3. Kelty Eagle – an ILBE for the new generation

Kelty is another well-known mountaineering brand, and has only recently begun manufacturing bags for us tactical athletes. The Eagle is similar to the ILBE in dimensions, but has a much sturdier external frame, at the price of being a little heavier. It comes in a variety of colors and patterns, making it an ideal third party tactical bag. The Eagle also comes equipped with vertically mounted sustainment pouches and plenty of MOLLE webbing for breach kits, aid bags, command pouches, and nearly anything else you can name.

4. Tactical Tailor MALICE Pack – not your daddy's ALICE pack

The battlefield is constantly evolving, and so is the gear we use. The MALICE pack is our generation's revolutionary field pack. Think of it as an ALICE pack, but with better straps, a more durable kidney pad, and additional pouches. The fastening system has also been improved on the MALICE pack; it uses Tactical Tailor's own FastEx modification, replacing the standard cinch system with sturdy clips to keep the straps out of your way.

5. Condor 3 day assault pack– Large load cargo capacity

The Condor 3 Day Assault Pack is a Heavy duty carry and drag handle with 2 double zippers on the main compartment for easier access to items. There are about 7 different compartments for you to keep things in. What I like most about the bag is that there is one compartment for hydration systems and gear strap around the bag to secure gears and pockets.

With plenty of space for whatever you need, these bags are tough and designed to take a beating. If there's a Mystery Ranch bag on your back and you're not punishing it, you're not using it right.


Assault Packs

Assault packs are game changers. The great ones have a built-in hydration system (or at least dedicated space for a bladder), firm but comfortable straps, a chest strap, and a minimal waist belt. Assault packs are a great tool for missions that won't last more than 24 hours, short hikes, or going to the range for a day or two. In no particular order, here are our top 5 assault packs:

1. CamelBak Pack – top of the line assault pack

CamelBak makes a tactical bag? What?” Well yes, they do, and the Talon is fantastic. It features a dedicated zipper-enclosed pouch for a bladder, rigging attachments included for airborne operations (including leg straps), and excellent construction, all of which set this assault pack ahead of its peers.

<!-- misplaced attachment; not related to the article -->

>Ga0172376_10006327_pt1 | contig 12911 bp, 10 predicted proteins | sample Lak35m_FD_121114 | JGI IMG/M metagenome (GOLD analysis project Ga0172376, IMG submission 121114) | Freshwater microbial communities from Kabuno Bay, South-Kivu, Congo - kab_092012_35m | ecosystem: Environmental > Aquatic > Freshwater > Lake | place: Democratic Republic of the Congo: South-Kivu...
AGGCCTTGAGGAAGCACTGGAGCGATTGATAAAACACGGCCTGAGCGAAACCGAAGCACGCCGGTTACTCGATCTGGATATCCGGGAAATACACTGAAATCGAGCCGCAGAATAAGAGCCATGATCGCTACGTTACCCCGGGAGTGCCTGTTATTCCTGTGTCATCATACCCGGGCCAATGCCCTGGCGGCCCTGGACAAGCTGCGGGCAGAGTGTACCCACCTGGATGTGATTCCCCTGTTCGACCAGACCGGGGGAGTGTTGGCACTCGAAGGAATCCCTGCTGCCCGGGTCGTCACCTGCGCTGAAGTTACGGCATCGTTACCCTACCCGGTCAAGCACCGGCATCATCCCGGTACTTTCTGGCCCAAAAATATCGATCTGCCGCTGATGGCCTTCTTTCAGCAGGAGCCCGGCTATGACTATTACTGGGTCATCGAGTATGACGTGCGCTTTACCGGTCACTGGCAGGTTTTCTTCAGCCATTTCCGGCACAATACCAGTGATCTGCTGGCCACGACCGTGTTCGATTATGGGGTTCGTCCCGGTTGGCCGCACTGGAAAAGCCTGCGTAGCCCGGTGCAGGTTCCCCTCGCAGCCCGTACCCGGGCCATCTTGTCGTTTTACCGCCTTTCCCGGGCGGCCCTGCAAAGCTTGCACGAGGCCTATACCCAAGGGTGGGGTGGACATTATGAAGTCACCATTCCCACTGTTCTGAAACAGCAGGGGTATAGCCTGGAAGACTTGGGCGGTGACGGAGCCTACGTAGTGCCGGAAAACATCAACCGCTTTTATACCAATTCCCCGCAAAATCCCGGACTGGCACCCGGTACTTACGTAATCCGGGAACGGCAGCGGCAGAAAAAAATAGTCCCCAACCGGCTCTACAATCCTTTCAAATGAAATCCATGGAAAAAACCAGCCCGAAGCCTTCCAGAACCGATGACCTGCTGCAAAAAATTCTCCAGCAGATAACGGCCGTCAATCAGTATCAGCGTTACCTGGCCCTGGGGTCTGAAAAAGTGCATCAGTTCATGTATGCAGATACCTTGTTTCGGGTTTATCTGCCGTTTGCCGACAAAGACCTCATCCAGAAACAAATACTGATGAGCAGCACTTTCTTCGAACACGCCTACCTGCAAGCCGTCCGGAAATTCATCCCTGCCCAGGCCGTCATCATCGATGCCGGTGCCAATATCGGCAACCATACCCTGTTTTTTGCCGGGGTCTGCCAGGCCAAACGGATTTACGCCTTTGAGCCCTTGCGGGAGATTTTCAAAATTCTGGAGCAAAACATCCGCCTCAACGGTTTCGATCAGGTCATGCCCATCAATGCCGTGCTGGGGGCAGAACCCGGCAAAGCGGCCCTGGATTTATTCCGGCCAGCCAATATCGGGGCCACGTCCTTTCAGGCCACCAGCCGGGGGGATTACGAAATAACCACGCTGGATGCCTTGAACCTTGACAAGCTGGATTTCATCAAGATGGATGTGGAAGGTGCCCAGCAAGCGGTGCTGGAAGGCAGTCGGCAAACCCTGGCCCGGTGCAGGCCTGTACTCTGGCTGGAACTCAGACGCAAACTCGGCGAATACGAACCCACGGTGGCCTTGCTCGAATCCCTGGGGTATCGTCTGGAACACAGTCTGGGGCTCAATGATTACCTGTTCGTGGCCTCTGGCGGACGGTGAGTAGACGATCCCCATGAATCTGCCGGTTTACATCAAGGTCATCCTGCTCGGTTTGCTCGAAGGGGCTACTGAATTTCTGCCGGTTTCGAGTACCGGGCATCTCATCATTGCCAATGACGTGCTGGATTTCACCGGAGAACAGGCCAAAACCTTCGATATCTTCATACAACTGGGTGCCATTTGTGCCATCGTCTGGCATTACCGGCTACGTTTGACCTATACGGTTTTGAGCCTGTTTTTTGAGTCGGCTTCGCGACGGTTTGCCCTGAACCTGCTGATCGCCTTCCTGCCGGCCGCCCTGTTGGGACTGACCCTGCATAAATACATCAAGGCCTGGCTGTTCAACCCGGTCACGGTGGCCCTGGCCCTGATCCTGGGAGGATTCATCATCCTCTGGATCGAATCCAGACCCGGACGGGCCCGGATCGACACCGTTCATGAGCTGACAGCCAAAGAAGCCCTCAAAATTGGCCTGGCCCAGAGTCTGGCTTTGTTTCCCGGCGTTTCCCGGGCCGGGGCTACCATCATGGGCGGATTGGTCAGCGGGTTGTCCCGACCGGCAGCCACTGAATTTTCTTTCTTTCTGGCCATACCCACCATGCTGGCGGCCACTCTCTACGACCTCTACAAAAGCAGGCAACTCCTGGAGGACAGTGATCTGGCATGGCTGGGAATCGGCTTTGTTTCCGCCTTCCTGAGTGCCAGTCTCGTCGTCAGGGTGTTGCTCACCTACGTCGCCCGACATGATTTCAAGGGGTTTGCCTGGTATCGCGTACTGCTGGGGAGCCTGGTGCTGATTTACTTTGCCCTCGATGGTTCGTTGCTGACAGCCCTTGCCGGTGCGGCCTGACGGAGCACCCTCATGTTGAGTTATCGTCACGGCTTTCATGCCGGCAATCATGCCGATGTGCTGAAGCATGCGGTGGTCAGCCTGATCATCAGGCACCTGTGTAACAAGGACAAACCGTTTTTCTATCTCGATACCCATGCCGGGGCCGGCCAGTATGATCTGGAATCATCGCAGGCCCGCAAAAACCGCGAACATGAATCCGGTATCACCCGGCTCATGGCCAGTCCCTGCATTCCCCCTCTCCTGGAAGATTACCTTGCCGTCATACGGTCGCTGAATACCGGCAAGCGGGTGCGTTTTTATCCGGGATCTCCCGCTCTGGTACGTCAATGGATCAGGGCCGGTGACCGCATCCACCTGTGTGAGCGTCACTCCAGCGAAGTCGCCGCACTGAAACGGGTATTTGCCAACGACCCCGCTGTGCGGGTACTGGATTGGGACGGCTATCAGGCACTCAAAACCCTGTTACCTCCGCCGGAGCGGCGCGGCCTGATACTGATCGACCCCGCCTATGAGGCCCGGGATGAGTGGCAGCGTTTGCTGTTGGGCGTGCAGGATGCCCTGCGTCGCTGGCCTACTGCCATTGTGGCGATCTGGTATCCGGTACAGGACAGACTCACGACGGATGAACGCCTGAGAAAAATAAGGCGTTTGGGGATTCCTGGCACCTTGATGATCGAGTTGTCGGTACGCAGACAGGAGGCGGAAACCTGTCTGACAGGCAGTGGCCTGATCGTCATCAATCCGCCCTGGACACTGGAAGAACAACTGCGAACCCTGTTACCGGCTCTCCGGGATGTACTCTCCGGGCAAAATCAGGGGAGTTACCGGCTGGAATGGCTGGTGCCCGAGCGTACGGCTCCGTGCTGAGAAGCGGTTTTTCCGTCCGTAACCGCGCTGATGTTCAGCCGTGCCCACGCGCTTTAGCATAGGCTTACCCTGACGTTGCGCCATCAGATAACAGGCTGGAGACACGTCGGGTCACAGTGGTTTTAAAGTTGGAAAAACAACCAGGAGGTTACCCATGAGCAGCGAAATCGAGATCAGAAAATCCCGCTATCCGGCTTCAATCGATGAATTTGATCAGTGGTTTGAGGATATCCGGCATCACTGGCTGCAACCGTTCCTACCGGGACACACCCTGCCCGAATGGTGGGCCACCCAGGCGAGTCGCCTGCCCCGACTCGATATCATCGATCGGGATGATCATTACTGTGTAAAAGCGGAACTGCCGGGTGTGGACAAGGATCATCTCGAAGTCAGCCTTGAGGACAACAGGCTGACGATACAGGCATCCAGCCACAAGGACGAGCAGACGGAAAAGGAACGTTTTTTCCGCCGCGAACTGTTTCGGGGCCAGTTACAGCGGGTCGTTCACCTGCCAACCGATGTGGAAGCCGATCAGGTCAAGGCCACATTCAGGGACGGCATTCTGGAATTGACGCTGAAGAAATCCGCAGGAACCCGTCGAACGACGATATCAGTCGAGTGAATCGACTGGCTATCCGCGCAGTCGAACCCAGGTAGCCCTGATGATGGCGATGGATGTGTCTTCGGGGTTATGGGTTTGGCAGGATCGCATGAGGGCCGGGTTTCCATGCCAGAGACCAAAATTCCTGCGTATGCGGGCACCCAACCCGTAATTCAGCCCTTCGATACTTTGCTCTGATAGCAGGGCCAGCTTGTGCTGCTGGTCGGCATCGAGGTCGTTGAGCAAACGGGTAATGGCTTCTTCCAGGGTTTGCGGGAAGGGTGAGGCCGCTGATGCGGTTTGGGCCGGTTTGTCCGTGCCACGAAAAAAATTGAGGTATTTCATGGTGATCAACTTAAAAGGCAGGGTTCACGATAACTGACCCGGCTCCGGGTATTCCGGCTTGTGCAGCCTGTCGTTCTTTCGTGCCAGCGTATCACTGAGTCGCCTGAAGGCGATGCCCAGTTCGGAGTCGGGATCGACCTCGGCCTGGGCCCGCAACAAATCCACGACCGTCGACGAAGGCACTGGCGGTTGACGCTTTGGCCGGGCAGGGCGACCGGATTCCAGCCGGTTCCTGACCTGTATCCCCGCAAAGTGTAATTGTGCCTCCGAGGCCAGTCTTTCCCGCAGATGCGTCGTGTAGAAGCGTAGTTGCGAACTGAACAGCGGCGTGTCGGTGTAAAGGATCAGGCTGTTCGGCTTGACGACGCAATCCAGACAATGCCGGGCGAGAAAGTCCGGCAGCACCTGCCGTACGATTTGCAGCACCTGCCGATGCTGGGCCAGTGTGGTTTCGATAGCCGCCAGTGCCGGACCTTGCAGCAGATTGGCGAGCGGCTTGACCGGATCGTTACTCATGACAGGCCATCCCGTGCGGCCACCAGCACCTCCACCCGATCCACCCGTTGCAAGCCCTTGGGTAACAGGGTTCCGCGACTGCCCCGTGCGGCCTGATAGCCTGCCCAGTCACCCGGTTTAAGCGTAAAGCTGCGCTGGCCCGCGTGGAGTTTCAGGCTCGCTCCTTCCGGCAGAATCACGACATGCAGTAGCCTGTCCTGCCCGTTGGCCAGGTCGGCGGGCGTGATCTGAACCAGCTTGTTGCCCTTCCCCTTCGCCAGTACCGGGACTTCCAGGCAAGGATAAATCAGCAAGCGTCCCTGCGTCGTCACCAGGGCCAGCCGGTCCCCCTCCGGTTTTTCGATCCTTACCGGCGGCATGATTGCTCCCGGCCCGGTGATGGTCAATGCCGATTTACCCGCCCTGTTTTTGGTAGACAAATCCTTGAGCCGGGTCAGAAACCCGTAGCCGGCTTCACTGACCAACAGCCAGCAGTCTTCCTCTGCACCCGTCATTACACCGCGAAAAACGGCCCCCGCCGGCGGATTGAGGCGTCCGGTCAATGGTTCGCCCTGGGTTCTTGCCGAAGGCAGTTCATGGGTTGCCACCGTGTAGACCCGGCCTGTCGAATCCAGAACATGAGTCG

2. SOC (Sandpiper of California) variety of assault packs - great variety and functionality

SOC makes incredible bags of varying size and purpose. The SOC line features everything a soldier could ask for in an assault pack. With their 1-day to 3-day packs, SOC bags are known for being extremely durable in unforgiving environments, with great attachment points for adaptability.

3. Red Rock Day Pack – small in size but effective

The Red Rock Day Pack is an excellent day pack. Small and narrow, it has just enough space for a water source and a couple snacks or MRE's. At its extremely reasonable price point, it's a great addition to your kit if you plan on going outside the wire for just a couple hours.

4. Tactical Tailor 3-Day Assault Pack – a durable and tough overnight bag

If you're part of a unit that conducts return-on-daylight missions, Tactical Tailor has a solution for your carrying needs. The Tactical Tailor line of assault packs is incredibly durable, tough, and has enough carrying space for a change of uniform, two days’ worth of water, and a few spare magazines.

5. BLACKHAWK! 3-Day Assault Pack – great concept & decent price point

The BLACKHAWK! line of tactical gear has established itself as high quality at a reasonable price. There are soldiers and Marines climbing the Hindu Kush as you're reading this wearing BLACKHAWK! plate carriers and assault packs. Recently, they've moved manufacturing to a plant in China; quality control has been somewhat of an issue since they ditched the American-made model a few years ago.

Yes, our specialty in the past has been boot recommendations. But don’t let that fool you. We've used the boots we've recommended to carry the bags on this list all over the world. If we can help you decide on a piece of equipment that makes you a better force multiplier, we're happy.